Released this May, Death Valley is singer-songwriter David Haerle’s second album following his 2018 debut Garden of Edendale. Death Valley’s marriage of guitar-driven rock to a shimmering California sound calls out to the best of classic American and British rock. Think Laurel Canyon meets Peter Frampton.
The songs track one man’s search for a renewal of spirit and his growing ability to find beauty and gratitude in daily life’s small miracles. The music is inspired by those moments of direct experience that make us feel part of a much greater whole. Death Valley is a roadshow offering up memories of teenage heroes, love ballads, and all-out jams led by Haerle’s riotous guitar work that never fails to take the turns at high speed.
His early garage band roots have made way for a distinguished rock statesman. A veteran of the music business, Haerle heads up the L.A. based record company CMH Label Group where he continues to champion the independent spirit in music. Now he’s plugged in his Fender for a different kind of musical journey. The album is filled with poetic lyrics “about matters serious and silly” (Medleyville) with an ear out for how he can showcase the skills of bassist/keyboardist Carson Cohen, and drummer Reade Pryor. Essentially Pop said, “There’s an absolute chemistry between all members of the band, synching together in perfect harmony as Haerle sings.” That chemistry will keep you driving and listening deep into the night.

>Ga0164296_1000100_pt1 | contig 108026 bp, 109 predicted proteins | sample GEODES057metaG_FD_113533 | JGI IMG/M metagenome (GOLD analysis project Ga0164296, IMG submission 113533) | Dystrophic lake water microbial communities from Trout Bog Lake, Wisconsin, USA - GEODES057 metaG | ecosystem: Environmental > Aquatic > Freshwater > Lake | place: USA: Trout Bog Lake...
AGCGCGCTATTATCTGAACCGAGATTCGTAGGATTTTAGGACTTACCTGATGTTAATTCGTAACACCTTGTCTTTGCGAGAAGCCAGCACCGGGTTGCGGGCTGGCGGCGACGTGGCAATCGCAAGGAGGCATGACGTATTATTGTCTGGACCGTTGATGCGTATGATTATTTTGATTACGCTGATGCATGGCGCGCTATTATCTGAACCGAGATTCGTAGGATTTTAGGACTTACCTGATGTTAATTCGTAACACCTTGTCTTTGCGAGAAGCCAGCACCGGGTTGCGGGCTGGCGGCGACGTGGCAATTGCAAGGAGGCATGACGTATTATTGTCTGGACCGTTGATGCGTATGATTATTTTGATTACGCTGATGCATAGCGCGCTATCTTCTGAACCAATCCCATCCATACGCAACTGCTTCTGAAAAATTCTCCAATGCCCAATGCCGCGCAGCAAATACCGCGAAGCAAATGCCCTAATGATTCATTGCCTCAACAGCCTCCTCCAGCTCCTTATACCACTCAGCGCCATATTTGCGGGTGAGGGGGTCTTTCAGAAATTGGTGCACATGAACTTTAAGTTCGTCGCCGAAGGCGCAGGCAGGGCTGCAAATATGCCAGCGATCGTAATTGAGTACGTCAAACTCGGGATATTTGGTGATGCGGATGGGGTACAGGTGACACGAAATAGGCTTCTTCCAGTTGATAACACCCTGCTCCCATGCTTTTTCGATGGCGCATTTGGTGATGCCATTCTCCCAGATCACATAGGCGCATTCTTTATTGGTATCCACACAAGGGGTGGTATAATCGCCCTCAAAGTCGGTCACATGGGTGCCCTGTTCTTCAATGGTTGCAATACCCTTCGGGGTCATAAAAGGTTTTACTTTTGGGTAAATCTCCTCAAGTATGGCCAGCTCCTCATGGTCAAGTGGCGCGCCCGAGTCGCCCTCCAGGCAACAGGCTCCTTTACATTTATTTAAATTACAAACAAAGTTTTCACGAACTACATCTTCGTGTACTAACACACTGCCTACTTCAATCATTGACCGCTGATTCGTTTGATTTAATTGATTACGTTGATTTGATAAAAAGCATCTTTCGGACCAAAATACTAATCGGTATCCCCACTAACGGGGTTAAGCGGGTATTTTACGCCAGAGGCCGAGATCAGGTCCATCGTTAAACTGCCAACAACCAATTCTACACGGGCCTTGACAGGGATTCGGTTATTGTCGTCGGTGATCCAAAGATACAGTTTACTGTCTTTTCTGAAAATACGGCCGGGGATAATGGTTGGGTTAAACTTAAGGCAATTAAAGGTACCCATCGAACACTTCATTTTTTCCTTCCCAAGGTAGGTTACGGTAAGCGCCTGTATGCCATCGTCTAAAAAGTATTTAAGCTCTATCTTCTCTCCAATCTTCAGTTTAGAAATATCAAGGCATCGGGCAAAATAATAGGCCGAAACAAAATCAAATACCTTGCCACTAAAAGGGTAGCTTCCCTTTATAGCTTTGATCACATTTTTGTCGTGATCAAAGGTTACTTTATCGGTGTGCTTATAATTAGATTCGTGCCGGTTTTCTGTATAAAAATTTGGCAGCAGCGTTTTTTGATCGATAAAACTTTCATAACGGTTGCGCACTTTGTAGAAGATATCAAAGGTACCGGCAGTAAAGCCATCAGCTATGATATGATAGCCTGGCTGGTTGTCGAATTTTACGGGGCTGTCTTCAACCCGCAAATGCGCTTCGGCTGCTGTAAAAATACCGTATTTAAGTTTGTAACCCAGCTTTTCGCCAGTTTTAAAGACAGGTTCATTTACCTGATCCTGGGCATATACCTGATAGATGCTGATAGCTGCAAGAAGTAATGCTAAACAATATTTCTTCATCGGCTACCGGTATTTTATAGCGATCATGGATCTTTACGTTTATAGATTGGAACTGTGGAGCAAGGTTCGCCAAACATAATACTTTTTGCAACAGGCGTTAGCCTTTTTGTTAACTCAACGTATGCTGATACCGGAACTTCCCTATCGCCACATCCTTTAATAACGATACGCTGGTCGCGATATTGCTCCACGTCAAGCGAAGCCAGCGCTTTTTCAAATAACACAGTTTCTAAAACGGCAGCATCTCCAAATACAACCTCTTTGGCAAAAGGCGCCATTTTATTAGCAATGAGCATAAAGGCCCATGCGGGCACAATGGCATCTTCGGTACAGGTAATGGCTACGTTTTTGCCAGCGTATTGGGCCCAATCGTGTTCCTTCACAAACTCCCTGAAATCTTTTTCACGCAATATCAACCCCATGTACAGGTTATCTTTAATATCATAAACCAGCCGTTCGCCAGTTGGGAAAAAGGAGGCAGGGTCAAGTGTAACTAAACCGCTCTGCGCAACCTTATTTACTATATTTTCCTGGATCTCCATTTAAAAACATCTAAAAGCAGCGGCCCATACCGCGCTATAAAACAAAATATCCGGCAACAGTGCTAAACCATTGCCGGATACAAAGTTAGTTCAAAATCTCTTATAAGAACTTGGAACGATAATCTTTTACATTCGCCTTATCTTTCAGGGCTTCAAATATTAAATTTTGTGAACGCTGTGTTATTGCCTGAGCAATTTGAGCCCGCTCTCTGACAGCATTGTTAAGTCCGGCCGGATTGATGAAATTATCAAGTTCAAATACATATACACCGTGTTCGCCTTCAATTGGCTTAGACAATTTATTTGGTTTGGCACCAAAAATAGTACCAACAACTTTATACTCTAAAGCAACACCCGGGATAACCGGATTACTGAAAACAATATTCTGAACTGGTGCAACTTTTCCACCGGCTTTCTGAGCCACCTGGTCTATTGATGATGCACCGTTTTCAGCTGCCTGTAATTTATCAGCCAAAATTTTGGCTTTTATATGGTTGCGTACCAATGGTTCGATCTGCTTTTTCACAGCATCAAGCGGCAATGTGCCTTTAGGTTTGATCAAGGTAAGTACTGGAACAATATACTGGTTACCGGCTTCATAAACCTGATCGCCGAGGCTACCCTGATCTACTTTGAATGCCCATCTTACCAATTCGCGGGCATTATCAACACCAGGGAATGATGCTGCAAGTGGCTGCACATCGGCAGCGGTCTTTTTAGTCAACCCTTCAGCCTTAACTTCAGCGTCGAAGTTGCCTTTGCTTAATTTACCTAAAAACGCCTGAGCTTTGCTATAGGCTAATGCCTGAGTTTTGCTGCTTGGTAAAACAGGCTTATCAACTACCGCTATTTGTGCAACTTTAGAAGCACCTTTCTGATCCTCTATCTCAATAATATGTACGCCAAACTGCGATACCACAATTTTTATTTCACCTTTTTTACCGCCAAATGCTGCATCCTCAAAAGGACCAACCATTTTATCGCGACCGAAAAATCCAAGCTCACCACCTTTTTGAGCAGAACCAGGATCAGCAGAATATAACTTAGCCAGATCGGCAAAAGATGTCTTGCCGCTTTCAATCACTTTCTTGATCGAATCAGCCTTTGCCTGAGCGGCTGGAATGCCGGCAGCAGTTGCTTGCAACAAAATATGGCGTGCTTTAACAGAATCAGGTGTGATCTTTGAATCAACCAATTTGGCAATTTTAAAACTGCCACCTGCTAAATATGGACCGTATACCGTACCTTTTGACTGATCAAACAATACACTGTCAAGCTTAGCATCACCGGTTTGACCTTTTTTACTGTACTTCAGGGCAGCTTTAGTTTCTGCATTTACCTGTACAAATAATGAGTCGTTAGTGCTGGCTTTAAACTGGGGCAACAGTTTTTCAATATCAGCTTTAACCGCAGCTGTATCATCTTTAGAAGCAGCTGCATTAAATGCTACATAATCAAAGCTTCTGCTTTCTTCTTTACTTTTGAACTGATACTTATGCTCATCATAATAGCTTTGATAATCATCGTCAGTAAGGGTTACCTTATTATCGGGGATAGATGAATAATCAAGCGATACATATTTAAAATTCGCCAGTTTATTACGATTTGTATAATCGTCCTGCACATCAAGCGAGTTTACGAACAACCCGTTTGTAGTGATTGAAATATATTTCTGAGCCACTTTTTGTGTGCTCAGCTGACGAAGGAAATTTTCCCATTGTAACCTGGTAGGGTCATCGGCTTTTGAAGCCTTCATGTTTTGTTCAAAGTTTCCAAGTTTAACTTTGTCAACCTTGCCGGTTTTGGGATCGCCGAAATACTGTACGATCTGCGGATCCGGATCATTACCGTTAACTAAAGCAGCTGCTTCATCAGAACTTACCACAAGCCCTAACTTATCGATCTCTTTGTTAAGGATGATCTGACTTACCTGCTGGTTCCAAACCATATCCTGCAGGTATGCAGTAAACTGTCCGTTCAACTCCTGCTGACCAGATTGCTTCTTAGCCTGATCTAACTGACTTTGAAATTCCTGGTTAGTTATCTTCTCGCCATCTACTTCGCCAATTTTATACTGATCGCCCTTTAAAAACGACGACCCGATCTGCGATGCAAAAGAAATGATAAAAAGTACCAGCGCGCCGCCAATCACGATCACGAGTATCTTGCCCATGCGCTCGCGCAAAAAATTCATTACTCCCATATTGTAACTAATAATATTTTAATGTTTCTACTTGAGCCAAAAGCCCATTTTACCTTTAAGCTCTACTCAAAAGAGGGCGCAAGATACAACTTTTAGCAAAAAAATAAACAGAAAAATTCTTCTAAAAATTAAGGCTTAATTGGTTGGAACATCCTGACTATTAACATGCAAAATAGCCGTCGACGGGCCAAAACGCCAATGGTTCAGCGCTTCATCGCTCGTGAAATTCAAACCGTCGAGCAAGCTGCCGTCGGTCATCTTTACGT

Death Valley is an album for seekers, wanderers, and grand adventurers.
The latest video from David Haerle is “Run and Be Free,” a track that draws from his childhood in Los Angeles and his second home in McMinnville, TN, where his grandparents had a farm. “I grew up knowing the hustle of the big city as well as the joys of riding motorcycles, driving tractors, and floating down the river in the country,” Haerle says. The peace and quiet of country life in Tennessee and the buzz of the city are both shown onscreen in the video, which takes viewers on a journey through two opposite, yet not opposing, sides of life. Lonesome Highway enjoyed the track’s “warm keyboard sounds [and] gentle groove”, praising the message of “not letting ambition take over the need for inner joy and the cost paid if you let it.” Americana Highways said, “There’s no better time for a song like this. Haerle’s work is a harbinger of a great summer.”
We’re also delighted to share David Haerle’s video for “The Free Show,” which was released in February in advance of the album. “The Free Show” takes its name from Haerle’s longtime partner Erica, who will point out a Van Gogh sunset or an exquisite cloud formation and declare it “a free show!”. But the “free show” isn’t only nature; Haerle shares that “When we take the time to look around us and really see, we find ourselves surrounded by amazing things.” The video for “The Free Show” shows off some of the many exciting and intriguing characters and events he comes across in Los Angeles, whether that’s a Chevy in chartreuse, a street performer, or colorful murals on the sides of buildings. Elmore Magazine stated “The video and premise of ‘The Free Show’ work together as well as any video we’ve seen, and may well alter the listener’s outlook on the world surrounding him or her. That may be a bold claim, but check it out.”